“Eat your carrots, they’re good for your eyes.” Did you
ever hear this growing up? Have you passed this little nugget of wisdom
on to your own children? Is it even true?
The answer is not as simple as “yes” or “no.”
Yes, carrots, like many vegetables, help to promote healthy eyes. However,
carrots will not correct existing vision problems. If you’re dependent
on glasses or contact lenses to see clearly, eating a generous helping
of carrots on a daily basis won’t give you 20/20 vision.
So what's good about carrots?
Carrots are an excellent source of beta-carotene, a nutrient that the body
converts to vitamin A. An extreme deficiency of vitamin A can cause blindness.
In fact, vitamin A deficiency is the leading cause of blindness in developing
Vitamin A, a group of antioxidant compounds, helps the surface of the eye
effectively protect against bacteria and viruses, which can cause eye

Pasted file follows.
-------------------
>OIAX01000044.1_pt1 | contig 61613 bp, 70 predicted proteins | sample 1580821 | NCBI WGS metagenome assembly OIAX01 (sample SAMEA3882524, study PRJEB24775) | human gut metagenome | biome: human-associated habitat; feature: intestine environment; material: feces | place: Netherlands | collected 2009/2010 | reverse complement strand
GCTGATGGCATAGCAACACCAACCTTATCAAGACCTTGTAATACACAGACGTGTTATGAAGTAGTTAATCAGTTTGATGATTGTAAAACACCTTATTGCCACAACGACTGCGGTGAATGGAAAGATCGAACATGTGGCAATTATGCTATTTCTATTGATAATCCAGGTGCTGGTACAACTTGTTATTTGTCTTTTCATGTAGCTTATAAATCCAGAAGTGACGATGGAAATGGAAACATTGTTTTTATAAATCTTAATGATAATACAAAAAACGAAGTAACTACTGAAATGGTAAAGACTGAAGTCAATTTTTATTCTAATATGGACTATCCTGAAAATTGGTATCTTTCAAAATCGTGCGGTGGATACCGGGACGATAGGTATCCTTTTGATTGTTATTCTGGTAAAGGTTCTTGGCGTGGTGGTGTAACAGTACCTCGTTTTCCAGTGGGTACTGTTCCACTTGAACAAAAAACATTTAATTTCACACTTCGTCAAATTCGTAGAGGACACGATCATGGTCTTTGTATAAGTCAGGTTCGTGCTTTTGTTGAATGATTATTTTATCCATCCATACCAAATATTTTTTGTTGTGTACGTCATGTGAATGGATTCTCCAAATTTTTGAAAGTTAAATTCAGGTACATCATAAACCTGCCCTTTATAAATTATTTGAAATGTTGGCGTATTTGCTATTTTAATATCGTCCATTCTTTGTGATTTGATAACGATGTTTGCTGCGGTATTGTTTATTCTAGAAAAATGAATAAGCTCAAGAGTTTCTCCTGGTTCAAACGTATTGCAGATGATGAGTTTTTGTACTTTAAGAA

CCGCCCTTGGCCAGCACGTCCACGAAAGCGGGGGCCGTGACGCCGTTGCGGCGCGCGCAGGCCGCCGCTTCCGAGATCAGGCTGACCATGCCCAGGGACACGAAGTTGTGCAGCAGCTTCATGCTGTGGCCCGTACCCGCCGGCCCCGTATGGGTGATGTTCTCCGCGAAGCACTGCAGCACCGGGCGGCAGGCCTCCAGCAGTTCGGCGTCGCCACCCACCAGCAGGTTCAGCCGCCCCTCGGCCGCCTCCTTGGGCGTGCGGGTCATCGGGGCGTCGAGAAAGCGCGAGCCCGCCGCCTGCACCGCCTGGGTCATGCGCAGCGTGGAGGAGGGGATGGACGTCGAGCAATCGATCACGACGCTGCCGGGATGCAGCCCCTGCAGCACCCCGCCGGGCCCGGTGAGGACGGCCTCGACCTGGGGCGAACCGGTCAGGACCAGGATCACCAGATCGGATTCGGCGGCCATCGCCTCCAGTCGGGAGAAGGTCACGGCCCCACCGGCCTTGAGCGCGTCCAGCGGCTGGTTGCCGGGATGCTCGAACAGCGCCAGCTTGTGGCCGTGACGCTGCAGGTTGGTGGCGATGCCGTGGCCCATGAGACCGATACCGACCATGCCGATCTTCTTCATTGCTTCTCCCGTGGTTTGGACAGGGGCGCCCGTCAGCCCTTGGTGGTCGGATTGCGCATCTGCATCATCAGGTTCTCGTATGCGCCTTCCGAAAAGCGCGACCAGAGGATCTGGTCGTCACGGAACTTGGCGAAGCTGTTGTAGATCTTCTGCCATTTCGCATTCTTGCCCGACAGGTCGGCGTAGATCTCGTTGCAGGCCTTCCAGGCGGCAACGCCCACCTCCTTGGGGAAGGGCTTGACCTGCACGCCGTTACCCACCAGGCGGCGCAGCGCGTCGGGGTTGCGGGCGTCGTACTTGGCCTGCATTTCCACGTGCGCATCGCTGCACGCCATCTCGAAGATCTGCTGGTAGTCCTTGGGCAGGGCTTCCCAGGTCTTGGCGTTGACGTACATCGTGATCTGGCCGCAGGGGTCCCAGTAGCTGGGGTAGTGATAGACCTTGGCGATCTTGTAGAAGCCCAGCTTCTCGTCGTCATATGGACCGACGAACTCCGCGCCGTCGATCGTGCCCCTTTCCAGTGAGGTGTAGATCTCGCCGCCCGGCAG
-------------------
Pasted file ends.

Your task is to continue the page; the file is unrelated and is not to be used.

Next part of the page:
infections. Vitamin A also helps protect against cataracts, macular degeneration
and xerophthalmia—a condition that causes the eyes to stop producing
tears, which can lead to dry eyes, swollen eyelids and corneal ulcers.
Some research suggests that over-the-counter eye drops containing vitamin
A are an effective treatment against dry eye syndrome.
Carrots also contain lutein, an antioxidant that can help lower the risk
of macular degeneration and cataracts. Some research has also shown that
lutein supplementation may be used in treating non-proliferative diabetic
Carrots aren’t the only foods that contain beta-carotene and lutein.
Beta-carotene is a pigment found in many orange fruits and vegetables,
including sweet potatoes, mangoes, pumpkins, apricots and cantaloupe.
Milk, cheese, egg yolks and liver also contain beta-carotene. Lutein is
found in carrots as well as dark leafy greens like spinach, kale and Swiss chard.
While eating carrots may not mean you can say goodbye to your glasses or
contact lenses, a healthy diet rich in nutrients can help prevent the
development of vision-threatening eye conditions.